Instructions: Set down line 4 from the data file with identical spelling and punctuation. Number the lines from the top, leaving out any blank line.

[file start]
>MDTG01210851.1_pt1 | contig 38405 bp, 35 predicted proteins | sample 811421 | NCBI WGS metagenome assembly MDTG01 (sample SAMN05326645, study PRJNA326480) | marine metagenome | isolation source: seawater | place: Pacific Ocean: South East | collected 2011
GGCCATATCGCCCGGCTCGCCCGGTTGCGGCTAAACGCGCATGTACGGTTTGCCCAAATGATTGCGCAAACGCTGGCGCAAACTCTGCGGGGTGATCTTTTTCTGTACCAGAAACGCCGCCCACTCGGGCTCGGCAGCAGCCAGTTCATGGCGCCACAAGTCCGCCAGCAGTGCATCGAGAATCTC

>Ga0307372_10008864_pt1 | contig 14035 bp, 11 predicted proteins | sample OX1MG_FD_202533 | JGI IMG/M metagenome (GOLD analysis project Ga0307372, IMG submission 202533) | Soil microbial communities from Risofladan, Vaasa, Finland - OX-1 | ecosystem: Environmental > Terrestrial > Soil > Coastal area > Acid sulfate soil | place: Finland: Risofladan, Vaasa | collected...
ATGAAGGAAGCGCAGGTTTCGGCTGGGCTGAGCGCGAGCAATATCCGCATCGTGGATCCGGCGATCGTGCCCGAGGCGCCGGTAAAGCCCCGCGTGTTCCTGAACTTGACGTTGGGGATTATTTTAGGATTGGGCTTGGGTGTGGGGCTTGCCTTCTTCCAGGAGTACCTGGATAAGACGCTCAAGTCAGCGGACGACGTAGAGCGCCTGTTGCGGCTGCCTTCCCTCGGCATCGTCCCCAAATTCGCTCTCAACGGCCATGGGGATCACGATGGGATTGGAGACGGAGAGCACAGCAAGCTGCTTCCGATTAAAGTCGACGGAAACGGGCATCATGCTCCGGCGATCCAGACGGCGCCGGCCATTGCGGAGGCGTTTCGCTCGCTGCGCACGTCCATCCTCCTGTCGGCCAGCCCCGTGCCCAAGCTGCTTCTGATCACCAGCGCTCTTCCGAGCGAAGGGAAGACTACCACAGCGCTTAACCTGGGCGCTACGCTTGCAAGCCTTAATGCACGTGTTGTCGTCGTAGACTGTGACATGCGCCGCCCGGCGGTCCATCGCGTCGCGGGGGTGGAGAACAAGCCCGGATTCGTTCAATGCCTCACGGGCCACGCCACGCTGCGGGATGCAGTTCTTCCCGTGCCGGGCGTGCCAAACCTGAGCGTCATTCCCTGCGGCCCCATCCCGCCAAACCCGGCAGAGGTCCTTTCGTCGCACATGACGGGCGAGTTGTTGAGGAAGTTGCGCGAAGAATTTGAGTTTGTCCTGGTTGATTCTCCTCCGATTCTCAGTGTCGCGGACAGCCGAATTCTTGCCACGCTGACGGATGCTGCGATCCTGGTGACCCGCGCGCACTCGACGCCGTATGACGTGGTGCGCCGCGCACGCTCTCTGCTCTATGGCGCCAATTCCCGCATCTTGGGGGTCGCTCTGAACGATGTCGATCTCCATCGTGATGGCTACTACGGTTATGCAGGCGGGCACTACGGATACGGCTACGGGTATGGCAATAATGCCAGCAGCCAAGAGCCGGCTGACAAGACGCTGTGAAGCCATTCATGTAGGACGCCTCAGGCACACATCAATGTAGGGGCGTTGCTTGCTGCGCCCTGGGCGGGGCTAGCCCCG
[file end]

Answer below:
ATGAAGGAAGCGCAGGTTTCGGCTGGGCTGAGCGCGAGCAATATCCGCATCGTGGATCCGGCGATCGTGCCCGAGGCGCCGGTAAAGCCCCGCGTGTTCCTGAACTTGACGTTGGGGATTATTTTAGGATTGGGCTTGGGTGTGGGGCTTGCCTTCTTCCAGGAGTACCTGGATAAGACGCTCAAGTCAGCGGACGACGTAGAGCGCCTGTTGCGGCTGCCTTCCCTCGGCATCGTCCCCAAATTCGCTCTCAACGGCCATGGGGATCACGATGGGATTGGAGACGGAGAGCACAGCAAGCTGCTTCCGATTAAAGTCGACGGAAACGGGCATCATGCTCCGGCGATCCAGACGGCGCCGGCCATTGCGGAGGCGTTTCGCTCGCTGCGCACGTCCATCCTCCTGTCGGCCAGCCCCGTGCCCAAGCTGCTTCTGATCACCAGCGCTCTTCCGAGCGAAGGGAAGACTACCACAGCGCTTAACCTGGGCGCTACGCTTGCAAGCCTTAATGCACGTGTTGTCGTCGTAGACTGTGACATGCGCCGCCCGGCGGTCCATCGCGTCGCGGGGGTGGAGAACAAGCCCGGATTCGTTCAATGCCTCACGGGCCACGCCACGCTGCGGGATGCAGTTCTTCCCGTGCCGGGCGTGCCAAACCTGAGCGTCATTCCCTGCGGCCCCATCCCGCCAAACCCGGCAGAGGTCCTTTCGTCGCACATGACGGGCGAGTTGTTGAGGAAGTTGCGCGAAGAATTTGAGTTTGTCCTGGTTGATTCTCCTCCGATTCTCAGTGTCGCGGACAGCCGAATTCTTGCCACGCTGACGGATGCTGCGATCCTGGTGACCCGCGCGCACTCGACGCCGTATGACGTGGTGCGCCGCGCACGCTCTCTGCTCTATGGCGCCAATTCCCGCATCTTGGGGGTCGCTCTGAACGATGTCGATCTCCATCGTGATGGCTACTACGGTTATGCAGGCGGGCACTACGGATACGGCTACGGGTATGGCAATAATGCCAGCAGCCAAGAGCCGGCTGACAAGACGCTGTGAAGCCATTCATGTAGGACGCCTCAGGCACACATCAATGTAGGGGCGTTGCTTGCTGCGCCCTGGGCGGGGCTAGCCCCG